Jo Mannies On Politics: Barnhart makes a bittersweet switch to Green from Reform
By Jo Mannies
Until recently, Tim Barnhart of St. Louis thought he'd found a stable political home.
A retired lawyer, he's moderate on social issues - he supports abortion rights - but he's disturbed by the North American Free Trade Agreement and some other international trade deals that the United States has struck.
With that philosophical profile, Barnhart fit right in with most activists in the Reform Party, which grew out of Texas billionaire Ross Perot's presidential bids in 1992 and 1996.
Former wrestler Jesse Ventura's successful Reform Party bid in 1998 to become Minnesota's governor sealed the deal for Barnhart. Last year, Barnhart was an enthusiastic delegate to the Reform Party's national convention.
At home, Barnhart became the Reform Party's state treasurer and joined others in attempting to rekindle public interest, especially in the St. Louis area.
But then former St. Louisan Pat Buchanan came along, announcing that he was leaving the Republican Party and seeking the Reform Party's nomination for president.
With the Missouri Reform Party in a rebuilding mode, "it didn't take much for the Buchanan influx to outnumber the old by about 10 to 1," Barnhart said. "For one thing, the people that Buchanan brought to the Reform Party were more conservative than he was."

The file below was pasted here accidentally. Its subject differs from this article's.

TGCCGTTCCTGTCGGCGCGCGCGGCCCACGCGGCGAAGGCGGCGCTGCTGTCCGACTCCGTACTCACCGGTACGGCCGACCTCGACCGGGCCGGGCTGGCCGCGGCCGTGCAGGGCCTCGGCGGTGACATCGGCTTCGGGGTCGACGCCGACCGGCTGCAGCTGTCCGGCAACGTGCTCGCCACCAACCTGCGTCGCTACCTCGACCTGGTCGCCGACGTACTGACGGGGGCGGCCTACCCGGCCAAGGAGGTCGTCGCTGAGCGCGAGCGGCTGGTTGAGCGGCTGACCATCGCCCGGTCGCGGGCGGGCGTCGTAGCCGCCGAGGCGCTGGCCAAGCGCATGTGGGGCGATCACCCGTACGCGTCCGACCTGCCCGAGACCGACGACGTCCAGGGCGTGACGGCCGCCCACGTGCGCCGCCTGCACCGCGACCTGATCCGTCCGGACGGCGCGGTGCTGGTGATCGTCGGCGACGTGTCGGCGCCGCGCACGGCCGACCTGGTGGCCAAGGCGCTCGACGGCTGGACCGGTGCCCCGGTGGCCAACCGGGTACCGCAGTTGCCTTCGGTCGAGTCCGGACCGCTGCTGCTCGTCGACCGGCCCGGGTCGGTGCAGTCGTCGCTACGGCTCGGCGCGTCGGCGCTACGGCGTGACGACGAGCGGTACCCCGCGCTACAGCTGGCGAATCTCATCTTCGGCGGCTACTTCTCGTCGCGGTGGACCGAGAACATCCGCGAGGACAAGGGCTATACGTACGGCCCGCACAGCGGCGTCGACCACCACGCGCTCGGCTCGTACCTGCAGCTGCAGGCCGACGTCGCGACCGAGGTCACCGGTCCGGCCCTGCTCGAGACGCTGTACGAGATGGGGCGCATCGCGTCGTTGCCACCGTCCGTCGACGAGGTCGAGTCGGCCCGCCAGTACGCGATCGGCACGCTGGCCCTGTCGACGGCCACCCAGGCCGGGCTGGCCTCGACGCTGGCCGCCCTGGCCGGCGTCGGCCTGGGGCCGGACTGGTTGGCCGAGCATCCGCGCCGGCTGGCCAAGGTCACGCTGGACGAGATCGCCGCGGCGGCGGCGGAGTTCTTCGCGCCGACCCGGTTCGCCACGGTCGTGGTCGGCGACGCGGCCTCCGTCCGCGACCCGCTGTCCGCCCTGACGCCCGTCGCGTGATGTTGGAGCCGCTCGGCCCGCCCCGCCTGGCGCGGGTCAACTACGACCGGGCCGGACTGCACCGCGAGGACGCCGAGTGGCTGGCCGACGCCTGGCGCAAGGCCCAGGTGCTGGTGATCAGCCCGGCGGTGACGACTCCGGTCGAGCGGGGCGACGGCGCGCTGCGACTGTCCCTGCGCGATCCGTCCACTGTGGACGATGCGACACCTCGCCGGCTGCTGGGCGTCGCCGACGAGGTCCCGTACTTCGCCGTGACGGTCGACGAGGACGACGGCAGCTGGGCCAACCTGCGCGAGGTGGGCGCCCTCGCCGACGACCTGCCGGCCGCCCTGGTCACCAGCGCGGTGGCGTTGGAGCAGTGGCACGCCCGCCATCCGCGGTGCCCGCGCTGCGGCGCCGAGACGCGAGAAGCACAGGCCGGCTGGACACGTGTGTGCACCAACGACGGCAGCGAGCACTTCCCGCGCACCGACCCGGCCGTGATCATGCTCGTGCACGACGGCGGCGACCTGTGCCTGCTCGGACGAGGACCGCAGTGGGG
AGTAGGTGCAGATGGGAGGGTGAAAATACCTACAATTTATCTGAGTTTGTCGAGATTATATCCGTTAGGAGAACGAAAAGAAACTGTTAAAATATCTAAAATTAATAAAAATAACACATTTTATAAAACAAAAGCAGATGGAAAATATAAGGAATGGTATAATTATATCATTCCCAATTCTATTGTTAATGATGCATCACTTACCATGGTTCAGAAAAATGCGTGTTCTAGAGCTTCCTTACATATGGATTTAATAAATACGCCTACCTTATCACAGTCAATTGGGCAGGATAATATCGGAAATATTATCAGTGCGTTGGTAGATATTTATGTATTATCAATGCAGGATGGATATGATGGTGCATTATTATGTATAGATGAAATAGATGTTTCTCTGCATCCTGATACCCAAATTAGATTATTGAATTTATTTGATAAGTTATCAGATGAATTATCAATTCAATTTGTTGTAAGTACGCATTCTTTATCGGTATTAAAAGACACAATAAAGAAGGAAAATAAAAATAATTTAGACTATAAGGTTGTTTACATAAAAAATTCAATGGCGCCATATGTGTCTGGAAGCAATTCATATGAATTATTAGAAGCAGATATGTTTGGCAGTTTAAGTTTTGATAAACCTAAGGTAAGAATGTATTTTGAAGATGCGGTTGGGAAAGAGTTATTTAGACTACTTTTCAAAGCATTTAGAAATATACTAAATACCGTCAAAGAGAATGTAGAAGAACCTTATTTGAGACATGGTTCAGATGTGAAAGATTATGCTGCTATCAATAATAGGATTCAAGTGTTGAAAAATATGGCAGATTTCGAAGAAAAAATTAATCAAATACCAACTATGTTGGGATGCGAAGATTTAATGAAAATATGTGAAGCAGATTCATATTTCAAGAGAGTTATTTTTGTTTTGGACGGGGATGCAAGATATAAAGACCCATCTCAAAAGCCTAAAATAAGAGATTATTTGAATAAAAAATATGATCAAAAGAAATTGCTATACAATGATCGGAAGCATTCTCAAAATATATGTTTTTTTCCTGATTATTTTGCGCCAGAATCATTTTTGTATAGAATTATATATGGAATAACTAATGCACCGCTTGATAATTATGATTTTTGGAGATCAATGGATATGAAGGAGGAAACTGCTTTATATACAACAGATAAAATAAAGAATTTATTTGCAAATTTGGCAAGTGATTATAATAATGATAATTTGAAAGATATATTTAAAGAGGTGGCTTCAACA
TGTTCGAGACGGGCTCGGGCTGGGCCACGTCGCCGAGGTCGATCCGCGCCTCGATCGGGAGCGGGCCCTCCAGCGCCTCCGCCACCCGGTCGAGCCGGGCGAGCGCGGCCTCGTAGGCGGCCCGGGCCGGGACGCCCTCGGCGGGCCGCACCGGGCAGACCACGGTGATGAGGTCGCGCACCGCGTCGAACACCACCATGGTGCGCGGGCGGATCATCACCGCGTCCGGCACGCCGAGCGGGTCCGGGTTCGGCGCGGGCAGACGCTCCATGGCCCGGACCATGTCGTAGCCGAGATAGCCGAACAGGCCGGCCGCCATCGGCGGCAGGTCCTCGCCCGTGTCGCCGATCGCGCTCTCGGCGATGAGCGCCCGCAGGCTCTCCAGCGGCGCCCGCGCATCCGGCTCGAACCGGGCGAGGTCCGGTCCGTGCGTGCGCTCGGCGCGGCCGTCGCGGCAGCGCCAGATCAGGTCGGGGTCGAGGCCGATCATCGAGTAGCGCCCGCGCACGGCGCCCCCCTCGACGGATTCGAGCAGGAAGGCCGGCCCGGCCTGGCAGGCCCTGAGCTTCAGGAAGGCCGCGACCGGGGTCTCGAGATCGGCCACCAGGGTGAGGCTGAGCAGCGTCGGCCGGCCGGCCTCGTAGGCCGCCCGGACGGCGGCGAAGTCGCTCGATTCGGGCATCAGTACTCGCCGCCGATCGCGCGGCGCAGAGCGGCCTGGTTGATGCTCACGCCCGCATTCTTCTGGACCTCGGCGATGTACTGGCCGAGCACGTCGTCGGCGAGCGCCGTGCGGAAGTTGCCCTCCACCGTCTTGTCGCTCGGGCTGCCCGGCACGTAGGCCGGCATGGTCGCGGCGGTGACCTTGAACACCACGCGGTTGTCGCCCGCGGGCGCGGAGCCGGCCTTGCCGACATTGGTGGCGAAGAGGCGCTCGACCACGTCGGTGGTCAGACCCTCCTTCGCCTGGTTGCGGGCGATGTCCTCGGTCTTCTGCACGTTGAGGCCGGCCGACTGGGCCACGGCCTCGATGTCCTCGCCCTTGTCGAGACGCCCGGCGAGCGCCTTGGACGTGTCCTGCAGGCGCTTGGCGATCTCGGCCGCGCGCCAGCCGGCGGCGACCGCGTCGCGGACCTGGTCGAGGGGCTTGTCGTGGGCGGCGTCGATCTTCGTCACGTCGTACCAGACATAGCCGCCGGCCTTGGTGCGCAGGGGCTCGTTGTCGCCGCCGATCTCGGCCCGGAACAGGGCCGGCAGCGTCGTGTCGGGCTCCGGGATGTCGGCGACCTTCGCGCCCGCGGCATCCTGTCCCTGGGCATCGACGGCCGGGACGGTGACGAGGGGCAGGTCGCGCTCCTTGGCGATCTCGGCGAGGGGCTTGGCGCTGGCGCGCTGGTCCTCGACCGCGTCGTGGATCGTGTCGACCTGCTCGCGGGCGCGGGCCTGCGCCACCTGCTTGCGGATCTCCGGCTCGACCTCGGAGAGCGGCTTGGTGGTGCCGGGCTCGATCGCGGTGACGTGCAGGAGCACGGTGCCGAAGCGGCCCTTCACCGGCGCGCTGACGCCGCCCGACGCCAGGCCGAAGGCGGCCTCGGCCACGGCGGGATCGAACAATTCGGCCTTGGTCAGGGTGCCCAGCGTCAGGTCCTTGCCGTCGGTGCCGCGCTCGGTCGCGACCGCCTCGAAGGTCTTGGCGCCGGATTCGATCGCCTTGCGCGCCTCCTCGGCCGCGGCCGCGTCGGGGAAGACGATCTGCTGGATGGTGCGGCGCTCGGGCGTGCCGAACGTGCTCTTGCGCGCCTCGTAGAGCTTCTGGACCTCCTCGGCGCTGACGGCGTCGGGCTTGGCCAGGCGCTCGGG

At the state Reform Party's convention in April, Barnhart announced he was stepping down as state treasurer. He stayed in the job until a few weeks ago so he could help train his successor. He won't attend the Reform Party's national convention next month in California.
The old talk - that the Reform Party was too much like the Libertarian Party - has given way to the latest characterizations that the Reform Party is becoming a clone of the Constitution Party. The latter group, formerly known as the U.S. Taxpayers Party, is made up largely of religious conservatives.
Barnhart is among those who suspect that Buchanan might have joined the Constitution Party, which had eagerly wooed him, if it wasn't for one thing: the $12.5 million in federal funds that the Reform Party's presidential candidate is allowed this year, based on Perot's 1996 performance at the polls.
Buchanan has said the money is a key attraction, along with the Reform Party's open-tent philosophical platform.
But Barnhart says the Reform Party's tolerance for a variety of political views has led to its takeover by many people espousing intolerance. Some are members of the Council of Conservative Citizens, a Bridgeton-based group opposed to immigration by non-Europeans and which likens affirmative action to "racial quotas" that hurt whites.
Leader Gordon Baum says the group isn't endorsing any candidate, but he says that an informal poll found that about 55 percent of his members backed Buchanan.
"Our members are ideologues, so obviously they're going to be politically active," he said.
Disgruntled Reform Party members such as Barnhart "are upset because the Buchanan people have come in and taken over their playpen," Baum said.